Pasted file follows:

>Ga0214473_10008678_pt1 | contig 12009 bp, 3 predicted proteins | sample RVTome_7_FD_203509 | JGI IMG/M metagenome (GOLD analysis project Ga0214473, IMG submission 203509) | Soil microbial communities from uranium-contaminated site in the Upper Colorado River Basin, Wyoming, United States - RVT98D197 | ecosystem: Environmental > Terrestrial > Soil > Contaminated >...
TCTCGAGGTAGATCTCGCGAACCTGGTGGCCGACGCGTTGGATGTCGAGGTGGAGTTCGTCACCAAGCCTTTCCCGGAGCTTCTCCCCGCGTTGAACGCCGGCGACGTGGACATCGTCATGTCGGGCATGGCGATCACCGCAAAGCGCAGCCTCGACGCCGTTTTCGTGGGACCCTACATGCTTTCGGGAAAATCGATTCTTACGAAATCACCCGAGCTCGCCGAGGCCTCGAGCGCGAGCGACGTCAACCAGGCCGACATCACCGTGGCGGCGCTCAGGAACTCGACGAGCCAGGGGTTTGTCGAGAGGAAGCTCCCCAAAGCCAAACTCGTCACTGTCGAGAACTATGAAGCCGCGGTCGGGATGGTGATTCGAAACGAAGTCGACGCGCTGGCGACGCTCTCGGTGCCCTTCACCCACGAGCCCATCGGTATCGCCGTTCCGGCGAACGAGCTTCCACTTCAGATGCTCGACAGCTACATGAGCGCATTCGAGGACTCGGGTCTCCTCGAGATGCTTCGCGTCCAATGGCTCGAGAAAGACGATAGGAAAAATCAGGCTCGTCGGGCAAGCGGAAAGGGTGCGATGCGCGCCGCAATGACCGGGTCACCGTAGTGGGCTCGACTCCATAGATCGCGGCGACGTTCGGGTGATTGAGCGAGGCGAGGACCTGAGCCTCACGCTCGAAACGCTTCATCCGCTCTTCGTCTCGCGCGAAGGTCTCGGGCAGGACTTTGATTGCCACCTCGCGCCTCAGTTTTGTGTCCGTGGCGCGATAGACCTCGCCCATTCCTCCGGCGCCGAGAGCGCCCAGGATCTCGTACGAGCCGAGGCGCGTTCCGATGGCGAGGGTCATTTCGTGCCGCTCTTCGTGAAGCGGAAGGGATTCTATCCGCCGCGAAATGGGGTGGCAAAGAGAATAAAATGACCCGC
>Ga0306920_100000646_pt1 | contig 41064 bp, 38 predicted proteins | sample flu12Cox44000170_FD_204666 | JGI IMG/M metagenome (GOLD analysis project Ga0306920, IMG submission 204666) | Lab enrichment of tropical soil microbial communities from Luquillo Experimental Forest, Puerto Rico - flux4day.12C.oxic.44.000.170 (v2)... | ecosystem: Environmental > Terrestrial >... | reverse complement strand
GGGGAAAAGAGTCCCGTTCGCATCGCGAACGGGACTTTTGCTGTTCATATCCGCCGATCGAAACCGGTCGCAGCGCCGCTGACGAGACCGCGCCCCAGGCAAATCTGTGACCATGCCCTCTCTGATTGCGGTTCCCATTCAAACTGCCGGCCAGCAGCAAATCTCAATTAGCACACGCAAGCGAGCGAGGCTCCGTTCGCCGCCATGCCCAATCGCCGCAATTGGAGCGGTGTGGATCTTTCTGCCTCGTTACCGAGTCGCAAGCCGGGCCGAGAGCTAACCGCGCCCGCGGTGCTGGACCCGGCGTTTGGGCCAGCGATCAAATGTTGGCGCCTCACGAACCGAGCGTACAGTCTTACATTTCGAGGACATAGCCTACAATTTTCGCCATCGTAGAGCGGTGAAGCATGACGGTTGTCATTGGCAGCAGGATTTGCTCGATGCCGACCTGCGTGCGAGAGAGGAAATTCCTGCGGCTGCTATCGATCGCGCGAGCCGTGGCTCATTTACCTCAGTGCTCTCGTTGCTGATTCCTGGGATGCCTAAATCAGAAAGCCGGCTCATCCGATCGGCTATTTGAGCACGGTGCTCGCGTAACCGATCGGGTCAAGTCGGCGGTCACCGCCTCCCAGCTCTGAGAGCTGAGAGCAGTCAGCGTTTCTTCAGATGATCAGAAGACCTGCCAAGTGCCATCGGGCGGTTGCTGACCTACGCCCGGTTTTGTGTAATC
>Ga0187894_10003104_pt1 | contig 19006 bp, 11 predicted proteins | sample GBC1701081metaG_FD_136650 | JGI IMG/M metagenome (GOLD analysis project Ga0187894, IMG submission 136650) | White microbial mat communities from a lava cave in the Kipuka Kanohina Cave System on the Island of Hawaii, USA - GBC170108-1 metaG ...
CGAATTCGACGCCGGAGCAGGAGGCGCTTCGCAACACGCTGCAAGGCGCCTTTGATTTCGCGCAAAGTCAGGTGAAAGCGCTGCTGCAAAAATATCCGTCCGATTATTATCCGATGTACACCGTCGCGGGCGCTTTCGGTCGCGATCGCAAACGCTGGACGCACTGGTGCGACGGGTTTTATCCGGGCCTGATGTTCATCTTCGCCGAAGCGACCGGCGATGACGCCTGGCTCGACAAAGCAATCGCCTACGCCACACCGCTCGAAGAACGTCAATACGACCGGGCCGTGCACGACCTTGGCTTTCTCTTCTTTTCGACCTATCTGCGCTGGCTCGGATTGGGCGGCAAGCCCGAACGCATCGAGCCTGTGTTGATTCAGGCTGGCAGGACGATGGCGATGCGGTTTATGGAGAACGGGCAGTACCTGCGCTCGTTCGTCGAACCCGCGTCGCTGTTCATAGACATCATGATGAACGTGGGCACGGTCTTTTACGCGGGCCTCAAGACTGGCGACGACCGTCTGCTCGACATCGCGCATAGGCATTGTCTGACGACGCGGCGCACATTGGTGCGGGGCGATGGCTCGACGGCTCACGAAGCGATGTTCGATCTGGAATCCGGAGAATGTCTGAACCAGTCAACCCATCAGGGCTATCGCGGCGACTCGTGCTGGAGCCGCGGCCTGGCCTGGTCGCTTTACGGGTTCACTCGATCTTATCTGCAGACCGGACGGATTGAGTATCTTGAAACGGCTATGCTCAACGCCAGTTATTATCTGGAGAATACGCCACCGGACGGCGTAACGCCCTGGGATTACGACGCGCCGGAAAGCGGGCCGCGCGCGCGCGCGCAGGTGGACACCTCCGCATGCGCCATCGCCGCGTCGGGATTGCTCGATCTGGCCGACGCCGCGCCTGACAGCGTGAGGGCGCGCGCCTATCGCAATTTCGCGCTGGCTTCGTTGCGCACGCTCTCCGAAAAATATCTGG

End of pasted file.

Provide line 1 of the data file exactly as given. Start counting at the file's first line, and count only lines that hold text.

>Ga0214473_10008678_pt1 | contig 12009 bp, 3 predicted proteins | sample RVTome_7_FD_203509 | JGI IMG/M metagenome (GOLD analysis project Ga0214473, IMG submission 203509) | Soil microbial communities from uranium-contaminated site in the Upper Colorado River Basin, Wyoming, United States - RVT98D197 | ecosystem: Environmental > Terrestrial > Soil > Contaminated >...